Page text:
The state of Maryland “provides every Marylander equal protection in employment,” it says on its website. It sounds good, but what does it really mean? Which forms of discrimination are you protected from?
It means that your employer cannot discriminate against you regardless of your race, gender, age or ethnicity. Also, you can’t be discriminated against on the basis of your religion, national origin, disability (physical or mental), your color, marital status, genetic information or sexual orientation.
That’s a pretty long list. But it means an employer can do certain things (hire you or fire you, change your hours, promote a co-worker ahead of you, etc.), but not because you’re African-American, female, older, dark-skinned, married and so on.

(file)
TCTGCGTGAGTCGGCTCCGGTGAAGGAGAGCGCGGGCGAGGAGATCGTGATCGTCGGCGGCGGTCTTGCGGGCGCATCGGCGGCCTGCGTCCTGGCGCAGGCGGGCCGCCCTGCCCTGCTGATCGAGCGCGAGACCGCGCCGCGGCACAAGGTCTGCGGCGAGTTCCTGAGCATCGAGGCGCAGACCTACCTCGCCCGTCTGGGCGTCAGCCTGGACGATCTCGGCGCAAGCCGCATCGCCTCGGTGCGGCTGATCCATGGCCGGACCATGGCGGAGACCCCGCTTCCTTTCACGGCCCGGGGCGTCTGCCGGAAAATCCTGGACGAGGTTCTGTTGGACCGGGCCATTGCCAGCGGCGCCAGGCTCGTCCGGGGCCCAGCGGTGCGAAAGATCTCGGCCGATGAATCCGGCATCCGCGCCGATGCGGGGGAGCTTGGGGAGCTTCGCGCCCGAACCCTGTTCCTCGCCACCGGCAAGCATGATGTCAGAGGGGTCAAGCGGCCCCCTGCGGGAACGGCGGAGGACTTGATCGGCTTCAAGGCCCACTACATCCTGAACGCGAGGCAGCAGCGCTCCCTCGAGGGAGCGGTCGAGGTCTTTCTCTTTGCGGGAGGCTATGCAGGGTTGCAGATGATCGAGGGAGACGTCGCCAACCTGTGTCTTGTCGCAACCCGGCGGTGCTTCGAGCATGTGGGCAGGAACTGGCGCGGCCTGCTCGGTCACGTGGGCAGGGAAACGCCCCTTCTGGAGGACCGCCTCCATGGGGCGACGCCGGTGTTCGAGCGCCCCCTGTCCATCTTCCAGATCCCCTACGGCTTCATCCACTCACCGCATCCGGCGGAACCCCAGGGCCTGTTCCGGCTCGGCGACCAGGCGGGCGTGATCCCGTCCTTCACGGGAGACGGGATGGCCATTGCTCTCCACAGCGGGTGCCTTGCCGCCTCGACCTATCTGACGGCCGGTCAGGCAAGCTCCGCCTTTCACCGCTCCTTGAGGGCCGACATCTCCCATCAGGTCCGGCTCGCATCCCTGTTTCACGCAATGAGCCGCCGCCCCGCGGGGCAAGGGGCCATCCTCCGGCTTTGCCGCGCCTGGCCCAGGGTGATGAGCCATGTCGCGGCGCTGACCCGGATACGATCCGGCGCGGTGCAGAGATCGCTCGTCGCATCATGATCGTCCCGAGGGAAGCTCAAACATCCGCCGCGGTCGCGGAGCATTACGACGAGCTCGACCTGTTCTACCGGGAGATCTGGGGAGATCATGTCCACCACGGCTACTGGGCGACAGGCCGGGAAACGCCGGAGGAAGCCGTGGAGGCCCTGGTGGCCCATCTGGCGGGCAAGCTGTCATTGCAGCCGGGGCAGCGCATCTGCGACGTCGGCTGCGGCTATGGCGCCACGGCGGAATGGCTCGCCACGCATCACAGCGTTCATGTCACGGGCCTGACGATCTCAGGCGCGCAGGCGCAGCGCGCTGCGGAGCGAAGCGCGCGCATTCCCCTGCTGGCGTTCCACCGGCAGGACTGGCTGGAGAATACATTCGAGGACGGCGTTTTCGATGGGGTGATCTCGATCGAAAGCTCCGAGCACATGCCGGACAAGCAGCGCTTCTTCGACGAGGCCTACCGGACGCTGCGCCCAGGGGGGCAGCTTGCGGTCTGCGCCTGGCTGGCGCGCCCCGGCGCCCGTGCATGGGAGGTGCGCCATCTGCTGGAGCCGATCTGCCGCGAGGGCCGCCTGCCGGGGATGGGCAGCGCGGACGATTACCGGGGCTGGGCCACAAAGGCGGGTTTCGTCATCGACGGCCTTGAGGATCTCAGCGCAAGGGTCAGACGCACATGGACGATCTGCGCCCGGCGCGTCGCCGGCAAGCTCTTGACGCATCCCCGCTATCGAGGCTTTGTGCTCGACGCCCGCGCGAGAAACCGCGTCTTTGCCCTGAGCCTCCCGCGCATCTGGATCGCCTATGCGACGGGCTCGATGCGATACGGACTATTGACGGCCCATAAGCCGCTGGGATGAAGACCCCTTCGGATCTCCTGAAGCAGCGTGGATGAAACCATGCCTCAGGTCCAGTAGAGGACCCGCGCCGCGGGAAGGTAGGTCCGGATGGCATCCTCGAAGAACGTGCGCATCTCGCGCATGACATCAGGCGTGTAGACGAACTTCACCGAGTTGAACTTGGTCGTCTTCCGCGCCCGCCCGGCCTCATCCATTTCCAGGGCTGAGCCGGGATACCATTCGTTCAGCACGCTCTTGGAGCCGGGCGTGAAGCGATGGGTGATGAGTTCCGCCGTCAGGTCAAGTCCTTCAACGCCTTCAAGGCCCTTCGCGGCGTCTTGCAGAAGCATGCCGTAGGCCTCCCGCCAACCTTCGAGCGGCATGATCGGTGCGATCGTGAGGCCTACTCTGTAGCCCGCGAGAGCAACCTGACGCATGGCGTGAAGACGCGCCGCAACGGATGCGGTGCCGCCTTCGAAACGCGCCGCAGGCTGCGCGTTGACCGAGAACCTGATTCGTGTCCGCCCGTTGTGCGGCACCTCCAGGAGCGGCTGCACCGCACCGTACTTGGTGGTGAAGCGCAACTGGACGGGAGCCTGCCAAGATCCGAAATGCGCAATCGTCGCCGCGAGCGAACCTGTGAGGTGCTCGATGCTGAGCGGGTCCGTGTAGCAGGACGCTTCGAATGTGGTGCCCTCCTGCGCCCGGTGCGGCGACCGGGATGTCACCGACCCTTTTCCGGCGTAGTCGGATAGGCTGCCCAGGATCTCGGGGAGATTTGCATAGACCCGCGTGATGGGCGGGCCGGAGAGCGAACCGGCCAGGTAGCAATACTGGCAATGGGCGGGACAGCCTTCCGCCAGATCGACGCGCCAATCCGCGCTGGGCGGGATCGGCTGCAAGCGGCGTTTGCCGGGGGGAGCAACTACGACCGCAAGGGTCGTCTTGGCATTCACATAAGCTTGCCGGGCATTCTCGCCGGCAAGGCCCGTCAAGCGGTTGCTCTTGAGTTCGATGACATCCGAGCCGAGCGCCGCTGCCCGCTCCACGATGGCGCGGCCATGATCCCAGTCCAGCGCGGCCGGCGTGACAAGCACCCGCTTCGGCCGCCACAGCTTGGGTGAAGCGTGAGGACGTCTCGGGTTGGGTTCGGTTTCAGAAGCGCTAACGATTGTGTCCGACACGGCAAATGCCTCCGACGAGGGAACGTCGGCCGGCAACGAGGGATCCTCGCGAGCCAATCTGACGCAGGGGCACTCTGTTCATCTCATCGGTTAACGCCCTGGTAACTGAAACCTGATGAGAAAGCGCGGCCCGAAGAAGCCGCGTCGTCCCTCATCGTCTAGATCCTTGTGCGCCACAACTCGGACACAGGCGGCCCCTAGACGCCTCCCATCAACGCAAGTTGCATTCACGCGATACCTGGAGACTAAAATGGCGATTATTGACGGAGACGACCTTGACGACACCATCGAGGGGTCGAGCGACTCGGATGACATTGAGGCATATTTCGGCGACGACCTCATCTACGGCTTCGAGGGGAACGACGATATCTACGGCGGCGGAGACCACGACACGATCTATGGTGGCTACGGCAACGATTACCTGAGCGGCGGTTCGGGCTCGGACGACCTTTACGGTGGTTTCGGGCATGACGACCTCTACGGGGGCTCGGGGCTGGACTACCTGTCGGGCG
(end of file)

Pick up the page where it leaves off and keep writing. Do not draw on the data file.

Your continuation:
And it’s not only employers prevented from discrimination on these factors, but labor unions as well can’t deny membership to someone because of race, religion, age, gender, etc. Same thing for employment agencies; they can’t discriminate against you (for national origin, ethnicity, color, etc.) in job referrals “or circulate information that unlawfully limits employment.”
An employment agency can deny a job referral to you on the basis of merit – say, you are not qualified for certain positions – but not on the basis of sexual orientation, disability, marital status, race, etc.
Lastly, let’s say you have experienced unlawful discrimination in your workplace and have decided to discuss your situation with an employment law attorney and file a discrimination complaint or proceed with litigation. Your employer is prohibited by law from then retaliating against you. If retaliation occurs, this is again something to discuss with an employment law attorney.